The moisture sorption properties of foods are critical for their shelf-life stability. This is especially true for materials like crackers and noodles which are vulnerable to either temperature or humidity shocks, and in many cases, excess water uptake will lead to poor texture, dissolution, caking, or even mold growth. Food products can take up high amounts of water and may cause them to melt and collapse, rendering them unsalable. The Dynamic Vapor Sorption (DVS) technique is highly effective at demonstrating the physico-chemical behavior of certain foods.
Application Note 03: Polymorphism in Spray Dried Lactose | Request a copy
Application Note 503: Investigating Dried Milk Powders Using Optical Microscopy at Different Humidity Conditions | Request a copy
Personal Care Products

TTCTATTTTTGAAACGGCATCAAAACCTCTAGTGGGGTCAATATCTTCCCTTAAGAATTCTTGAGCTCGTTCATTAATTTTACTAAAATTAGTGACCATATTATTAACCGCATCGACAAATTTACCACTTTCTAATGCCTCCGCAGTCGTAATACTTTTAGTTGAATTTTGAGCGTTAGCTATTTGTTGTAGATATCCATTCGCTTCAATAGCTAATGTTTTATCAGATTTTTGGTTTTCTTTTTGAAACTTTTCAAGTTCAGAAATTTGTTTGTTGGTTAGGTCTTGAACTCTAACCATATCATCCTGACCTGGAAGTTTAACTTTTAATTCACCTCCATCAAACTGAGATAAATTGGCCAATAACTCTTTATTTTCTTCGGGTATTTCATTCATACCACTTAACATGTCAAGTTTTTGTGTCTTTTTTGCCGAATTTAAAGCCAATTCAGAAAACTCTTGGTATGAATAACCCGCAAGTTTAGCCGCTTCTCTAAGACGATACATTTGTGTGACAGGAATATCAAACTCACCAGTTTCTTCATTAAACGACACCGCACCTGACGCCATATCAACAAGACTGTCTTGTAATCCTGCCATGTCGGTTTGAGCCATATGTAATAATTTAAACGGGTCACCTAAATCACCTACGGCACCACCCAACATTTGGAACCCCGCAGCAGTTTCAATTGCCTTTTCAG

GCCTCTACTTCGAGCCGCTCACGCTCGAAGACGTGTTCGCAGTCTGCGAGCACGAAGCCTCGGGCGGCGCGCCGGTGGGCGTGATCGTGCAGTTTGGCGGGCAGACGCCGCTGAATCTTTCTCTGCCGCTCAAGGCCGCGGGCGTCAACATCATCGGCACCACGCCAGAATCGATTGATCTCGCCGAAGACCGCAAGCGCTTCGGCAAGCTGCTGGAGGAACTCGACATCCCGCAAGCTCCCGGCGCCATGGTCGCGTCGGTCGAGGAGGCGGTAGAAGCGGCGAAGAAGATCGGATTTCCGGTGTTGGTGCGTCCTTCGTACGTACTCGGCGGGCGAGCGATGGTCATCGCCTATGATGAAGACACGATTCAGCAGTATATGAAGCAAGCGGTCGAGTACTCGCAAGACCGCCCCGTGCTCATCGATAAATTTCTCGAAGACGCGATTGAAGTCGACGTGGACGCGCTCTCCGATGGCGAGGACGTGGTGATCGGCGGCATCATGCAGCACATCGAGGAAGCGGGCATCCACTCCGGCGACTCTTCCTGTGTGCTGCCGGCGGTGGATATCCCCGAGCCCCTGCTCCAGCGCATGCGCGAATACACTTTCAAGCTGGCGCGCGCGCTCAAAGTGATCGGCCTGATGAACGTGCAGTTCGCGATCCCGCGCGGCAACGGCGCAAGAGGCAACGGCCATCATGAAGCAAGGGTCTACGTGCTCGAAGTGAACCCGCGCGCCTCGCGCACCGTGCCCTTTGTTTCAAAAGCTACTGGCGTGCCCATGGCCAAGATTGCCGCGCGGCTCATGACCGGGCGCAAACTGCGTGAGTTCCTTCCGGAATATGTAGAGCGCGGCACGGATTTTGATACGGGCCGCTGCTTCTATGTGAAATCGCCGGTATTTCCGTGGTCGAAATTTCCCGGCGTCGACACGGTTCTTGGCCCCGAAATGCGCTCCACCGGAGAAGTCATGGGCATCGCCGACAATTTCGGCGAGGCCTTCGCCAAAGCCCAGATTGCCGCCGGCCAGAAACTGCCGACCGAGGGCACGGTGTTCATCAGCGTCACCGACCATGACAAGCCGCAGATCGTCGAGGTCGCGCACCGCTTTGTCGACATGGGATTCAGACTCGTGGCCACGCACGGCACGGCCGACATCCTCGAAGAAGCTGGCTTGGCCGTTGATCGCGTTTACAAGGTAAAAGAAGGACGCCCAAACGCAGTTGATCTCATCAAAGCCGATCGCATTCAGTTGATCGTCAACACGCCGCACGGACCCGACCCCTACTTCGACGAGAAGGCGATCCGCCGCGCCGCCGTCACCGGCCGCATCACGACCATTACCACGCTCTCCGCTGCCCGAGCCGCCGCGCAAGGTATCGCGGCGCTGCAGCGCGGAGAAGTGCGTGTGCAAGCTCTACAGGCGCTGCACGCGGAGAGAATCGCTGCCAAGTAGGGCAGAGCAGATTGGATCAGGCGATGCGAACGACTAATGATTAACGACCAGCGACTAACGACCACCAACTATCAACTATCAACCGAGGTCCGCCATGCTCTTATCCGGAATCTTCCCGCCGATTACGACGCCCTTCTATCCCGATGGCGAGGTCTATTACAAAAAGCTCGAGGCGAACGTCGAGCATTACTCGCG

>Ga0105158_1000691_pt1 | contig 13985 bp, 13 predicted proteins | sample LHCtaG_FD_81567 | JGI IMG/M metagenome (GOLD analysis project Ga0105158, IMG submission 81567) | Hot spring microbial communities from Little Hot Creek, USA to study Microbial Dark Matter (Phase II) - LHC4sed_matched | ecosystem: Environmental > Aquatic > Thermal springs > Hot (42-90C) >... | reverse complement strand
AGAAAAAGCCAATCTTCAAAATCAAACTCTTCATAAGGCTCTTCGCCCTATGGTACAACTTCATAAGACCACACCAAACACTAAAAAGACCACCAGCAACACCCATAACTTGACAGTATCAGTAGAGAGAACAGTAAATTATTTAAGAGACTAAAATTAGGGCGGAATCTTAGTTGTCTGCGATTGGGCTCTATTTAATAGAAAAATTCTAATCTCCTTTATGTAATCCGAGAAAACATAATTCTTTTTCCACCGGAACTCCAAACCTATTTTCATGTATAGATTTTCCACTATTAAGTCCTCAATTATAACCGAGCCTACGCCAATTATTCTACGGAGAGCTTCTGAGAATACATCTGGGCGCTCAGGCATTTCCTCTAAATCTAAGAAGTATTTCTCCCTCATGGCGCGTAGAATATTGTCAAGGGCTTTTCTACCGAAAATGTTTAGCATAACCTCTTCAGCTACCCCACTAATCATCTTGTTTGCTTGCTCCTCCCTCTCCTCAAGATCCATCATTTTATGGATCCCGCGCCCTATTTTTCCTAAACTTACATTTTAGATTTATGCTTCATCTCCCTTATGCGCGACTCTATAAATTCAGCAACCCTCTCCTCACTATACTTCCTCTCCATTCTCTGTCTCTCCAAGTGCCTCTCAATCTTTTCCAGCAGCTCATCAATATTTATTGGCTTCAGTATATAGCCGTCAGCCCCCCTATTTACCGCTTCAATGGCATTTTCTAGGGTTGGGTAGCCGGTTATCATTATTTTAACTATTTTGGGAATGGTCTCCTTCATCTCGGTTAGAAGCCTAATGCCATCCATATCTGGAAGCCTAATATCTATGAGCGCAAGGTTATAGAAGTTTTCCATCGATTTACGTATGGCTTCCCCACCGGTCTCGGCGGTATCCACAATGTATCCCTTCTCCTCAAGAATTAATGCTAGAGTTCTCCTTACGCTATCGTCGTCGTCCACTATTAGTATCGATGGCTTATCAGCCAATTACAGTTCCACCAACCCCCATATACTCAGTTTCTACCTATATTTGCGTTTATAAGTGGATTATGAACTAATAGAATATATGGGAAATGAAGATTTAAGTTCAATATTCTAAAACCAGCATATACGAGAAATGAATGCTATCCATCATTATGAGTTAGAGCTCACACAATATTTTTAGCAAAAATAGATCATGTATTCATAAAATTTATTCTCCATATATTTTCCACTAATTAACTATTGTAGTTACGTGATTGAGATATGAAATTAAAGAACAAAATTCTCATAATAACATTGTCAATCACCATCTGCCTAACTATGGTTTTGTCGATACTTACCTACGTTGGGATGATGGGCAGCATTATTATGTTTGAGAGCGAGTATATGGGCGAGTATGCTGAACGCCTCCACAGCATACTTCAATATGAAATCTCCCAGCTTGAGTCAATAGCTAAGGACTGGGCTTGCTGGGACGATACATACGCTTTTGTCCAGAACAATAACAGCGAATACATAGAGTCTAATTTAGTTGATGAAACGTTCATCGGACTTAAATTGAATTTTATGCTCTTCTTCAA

Water content is one of the most important parameters controlling skin and hair fibers. Under ambient conditions, human hair can take up as much as 35% of its weight in water before being completely wet. Bleaching, exposure to temperature, and exposure to light, damages the inner structure of the hair. This causes detectable changes in the moisture uptake properties. Therefore, the determination of equilibrium water contents, water sorption isotherms, and hysteresis are fundamental for the hair condition and the same goes for skin cream formulations. The Dynamic Vapor Sorption (DVS) technique provides accurate and reliable testing of these parameters.
Application Note 29: Moisture Desorption of Creams and Calculations | Request a copy
Application Note 52: Vapor Permeability of Porous Materials using Payne Diffusion Cell | Request a copy